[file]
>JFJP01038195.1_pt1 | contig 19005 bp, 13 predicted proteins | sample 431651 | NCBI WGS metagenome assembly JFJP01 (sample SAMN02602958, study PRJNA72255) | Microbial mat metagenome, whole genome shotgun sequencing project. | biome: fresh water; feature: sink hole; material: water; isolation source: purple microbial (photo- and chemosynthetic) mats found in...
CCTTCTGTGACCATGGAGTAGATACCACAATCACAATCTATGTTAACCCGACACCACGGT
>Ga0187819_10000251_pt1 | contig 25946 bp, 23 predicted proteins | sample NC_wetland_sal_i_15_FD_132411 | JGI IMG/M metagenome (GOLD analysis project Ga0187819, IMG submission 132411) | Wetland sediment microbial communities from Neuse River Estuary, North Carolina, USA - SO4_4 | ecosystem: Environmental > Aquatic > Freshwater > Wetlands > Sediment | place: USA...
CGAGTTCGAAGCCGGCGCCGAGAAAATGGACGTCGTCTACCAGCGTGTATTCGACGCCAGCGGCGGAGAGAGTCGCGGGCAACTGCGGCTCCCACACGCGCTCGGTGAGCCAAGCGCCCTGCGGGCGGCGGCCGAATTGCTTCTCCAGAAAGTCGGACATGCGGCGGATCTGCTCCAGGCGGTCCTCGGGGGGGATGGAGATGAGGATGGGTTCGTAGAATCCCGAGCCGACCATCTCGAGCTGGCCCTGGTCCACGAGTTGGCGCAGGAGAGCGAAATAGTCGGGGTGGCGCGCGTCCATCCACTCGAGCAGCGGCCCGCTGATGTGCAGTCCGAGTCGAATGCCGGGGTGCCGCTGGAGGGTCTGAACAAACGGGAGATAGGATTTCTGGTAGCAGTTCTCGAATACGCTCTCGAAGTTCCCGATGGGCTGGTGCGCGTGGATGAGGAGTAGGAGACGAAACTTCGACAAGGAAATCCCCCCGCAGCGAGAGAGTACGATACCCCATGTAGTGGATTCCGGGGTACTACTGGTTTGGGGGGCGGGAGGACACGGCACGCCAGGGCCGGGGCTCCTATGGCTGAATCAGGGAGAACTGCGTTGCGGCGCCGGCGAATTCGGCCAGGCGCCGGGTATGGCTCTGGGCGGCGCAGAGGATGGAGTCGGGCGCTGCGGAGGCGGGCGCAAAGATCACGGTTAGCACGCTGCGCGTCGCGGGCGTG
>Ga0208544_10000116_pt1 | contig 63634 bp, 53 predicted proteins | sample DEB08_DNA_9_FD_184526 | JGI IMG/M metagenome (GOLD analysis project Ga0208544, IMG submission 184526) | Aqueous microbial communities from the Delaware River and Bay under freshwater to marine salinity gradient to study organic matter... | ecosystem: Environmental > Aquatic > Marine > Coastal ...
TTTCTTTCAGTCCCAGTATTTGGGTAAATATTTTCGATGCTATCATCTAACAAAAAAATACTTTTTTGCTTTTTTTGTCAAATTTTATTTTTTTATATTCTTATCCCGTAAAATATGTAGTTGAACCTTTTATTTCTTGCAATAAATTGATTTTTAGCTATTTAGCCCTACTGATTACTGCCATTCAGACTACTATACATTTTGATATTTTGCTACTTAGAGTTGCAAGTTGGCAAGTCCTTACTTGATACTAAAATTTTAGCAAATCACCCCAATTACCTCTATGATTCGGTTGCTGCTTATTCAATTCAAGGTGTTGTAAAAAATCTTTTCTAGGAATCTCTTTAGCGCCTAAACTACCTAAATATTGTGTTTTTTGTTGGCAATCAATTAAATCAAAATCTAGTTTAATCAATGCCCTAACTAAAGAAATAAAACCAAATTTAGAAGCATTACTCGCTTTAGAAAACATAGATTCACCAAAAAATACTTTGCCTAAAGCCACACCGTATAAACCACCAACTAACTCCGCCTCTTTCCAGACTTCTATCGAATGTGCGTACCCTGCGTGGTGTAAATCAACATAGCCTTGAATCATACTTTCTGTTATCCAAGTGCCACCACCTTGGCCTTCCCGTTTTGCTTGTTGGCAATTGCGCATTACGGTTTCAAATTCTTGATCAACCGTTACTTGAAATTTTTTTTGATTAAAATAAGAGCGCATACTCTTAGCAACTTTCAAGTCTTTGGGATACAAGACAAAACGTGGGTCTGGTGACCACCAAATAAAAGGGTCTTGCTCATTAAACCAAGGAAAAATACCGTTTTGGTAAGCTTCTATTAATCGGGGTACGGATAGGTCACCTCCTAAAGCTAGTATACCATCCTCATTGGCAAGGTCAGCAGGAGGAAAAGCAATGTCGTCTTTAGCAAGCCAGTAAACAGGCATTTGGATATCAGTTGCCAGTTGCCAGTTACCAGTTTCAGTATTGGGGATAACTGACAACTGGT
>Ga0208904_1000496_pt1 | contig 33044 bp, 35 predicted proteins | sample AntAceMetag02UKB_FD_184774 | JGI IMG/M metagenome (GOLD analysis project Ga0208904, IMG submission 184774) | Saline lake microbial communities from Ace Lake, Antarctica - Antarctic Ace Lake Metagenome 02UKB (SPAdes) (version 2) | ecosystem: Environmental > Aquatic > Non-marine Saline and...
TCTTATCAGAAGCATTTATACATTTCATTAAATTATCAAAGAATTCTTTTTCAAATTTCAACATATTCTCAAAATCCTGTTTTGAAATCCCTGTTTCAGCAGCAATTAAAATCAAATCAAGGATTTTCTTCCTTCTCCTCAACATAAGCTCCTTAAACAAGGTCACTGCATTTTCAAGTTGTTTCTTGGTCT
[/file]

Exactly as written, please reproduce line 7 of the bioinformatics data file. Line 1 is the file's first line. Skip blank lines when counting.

>Ga0208904_1000496_pt1 | contig 33044 bp, 35 predicted proteins | sample AntAceMetag02UKB_FD_184774 | JGI IMG/M metagenome (GOLD analysis project Ga0208904, IMG submission 184774) | Saline lake microbial communities from Ace Lake, Antarctica - Antarctic Ace Lake Metagenome 02UKB (SPAdes) (version 2) | ecosystem: Environmental > Aquatic > Non-marine Saline and...